In my new role, it's really important for me to remember as many people as possible. As you've already heard me say countless times, all we've got to set us apart is our knowledge, our relationships, and the store experience. I warn each person I talk to that I'm terrible with names, but in the past this didn't come up as much as I sat and bought in my buying cave. Now every day there's someone I know, but due to brain malfunction, I sometimes come up with...nothing. Other times, the memory kicks in about halfway through the conversation. Go memory, go!
So I'm working this week and a familiar woman comes in and we start chatting. I say, "I know you from somewhere" and it turns out that no, I know Polly in 17 different ways and she knows every person I know in Milwaukee. She's co-worker of one old friend, ex-landlord of another (both fellow booksellers at one time), campaign manager of another friend, I am more embarrassed by the second! Sad too, because I like her very much and wonder why I don't know her better.
Then another man comes in, they're friends, we talk, and when my brain yet again doesn't function, it turns out we've also met many times before and Michael is married to my friend Jennifer. My embarrassment knowns no boundaries. Then I run into Nick. Since he was a customer from 20 years ago when I worked on the floor of the Iron Block store downtown, I did remember him. He runs the Inova Gallery at UWM. Here's a current exhibit.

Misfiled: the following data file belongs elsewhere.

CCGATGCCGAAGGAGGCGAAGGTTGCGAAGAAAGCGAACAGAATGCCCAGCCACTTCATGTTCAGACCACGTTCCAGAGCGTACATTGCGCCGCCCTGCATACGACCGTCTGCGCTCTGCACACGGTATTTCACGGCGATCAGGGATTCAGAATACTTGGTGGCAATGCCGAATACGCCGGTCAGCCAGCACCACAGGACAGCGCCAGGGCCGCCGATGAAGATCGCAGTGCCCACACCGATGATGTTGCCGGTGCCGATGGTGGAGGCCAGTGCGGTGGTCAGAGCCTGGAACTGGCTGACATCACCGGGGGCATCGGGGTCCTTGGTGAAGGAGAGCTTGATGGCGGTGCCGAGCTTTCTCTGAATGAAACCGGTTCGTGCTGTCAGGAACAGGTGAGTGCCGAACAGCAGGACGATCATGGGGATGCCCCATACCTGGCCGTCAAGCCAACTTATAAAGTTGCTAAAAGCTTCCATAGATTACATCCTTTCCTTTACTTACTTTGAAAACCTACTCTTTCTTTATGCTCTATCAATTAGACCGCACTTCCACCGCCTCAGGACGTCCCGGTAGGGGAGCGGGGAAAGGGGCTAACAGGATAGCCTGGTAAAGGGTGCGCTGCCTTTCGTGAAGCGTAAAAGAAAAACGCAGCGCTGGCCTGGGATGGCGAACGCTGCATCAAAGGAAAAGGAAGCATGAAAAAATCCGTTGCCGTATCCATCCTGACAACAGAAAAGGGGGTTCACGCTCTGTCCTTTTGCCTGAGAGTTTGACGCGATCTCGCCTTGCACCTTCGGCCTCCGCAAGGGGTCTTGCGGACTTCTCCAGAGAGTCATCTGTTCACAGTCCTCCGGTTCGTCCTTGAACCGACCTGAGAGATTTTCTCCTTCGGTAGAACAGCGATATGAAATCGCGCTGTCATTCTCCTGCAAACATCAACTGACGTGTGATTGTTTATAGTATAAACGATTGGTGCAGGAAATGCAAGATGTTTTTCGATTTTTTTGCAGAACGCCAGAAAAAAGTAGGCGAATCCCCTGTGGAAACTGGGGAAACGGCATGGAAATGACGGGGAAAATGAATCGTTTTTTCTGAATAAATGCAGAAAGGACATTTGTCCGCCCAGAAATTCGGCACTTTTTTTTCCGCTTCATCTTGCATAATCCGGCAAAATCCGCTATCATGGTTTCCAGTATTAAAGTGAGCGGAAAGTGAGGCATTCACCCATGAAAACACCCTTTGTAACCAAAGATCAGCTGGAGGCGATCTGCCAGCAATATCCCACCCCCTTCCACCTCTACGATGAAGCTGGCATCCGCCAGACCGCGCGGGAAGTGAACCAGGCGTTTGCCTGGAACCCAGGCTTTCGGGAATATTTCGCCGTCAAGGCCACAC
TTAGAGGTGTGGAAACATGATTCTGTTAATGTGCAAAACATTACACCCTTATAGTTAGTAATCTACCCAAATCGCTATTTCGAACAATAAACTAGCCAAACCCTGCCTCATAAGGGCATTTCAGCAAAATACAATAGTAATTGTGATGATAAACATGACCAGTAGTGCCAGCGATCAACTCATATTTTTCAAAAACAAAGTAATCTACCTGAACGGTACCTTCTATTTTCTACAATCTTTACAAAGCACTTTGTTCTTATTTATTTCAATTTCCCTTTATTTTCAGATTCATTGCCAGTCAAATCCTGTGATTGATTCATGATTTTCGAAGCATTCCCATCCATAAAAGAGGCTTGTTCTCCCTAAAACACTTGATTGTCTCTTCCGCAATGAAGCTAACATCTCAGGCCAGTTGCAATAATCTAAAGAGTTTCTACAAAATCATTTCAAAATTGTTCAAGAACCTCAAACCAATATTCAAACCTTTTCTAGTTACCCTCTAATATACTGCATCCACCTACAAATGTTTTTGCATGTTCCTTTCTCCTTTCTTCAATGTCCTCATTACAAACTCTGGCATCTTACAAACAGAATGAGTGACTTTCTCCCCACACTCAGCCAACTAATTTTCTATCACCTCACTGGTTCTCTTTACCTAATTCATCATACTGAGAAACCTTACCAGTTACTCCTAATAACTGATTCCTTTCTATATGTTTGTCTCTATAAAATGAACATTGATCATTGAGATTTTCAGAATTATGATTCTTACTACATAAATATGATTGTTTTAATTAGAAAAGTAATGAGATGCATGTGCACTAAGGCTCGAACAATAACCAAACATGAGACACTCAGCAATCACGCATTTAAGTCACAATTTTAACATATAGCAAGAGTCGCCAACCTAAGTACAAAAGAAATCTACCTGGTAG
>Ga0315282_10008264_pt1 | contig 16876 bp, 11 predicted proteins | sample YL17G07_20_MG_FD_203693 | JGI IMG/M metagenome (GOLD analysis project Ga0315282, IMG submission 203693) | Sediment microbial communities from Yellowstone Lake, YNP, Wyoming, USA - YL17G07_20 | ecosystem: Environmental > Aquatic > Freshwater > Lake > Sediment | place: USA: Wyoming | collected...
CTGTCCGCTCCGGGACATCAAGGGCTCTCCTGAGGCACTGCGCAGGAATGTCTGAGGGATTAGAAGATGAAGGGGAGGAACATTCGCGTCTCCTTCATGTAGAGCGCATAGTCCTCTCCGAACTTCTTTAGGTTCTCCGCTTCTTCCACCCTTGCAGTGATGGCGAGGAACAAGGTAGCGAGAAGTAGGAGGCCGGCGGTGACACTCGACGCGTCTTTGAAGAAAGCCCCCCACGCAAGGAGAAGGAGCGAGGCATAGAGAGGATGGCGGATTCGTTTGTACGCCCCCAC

I've turned into that person who you've met several times but never seems to know you. I've become that guy! Me! Ick. I can't speak for everyone else who seems to snub you, but I promise I'm not doing it on purpose. I can only blame the old hardware.
To make sure I never forget Polly and Michael again, I've posted their picture here. Michael's in town to possibly work on an upcoming Milwaukee Art Museum project with the Chipstone foundation. Polly seems to do 300 things connected to UWM six blocks away.
In part, I blame files that are overloaded. On April 3rd's On the Media, Brooke Gladstone complained about wanting to get rid of the theme from the Patty Duke show to Gary Small, the author of iBrain. This was about how Google was affecting our brain. "I don't really need that anymore." My thoughts exactly! Only I like remembering the song. That's my problem; I want it all. But there's plenty of other things I wouldn't mind deleting.
And here's the New York Times article about editing memory.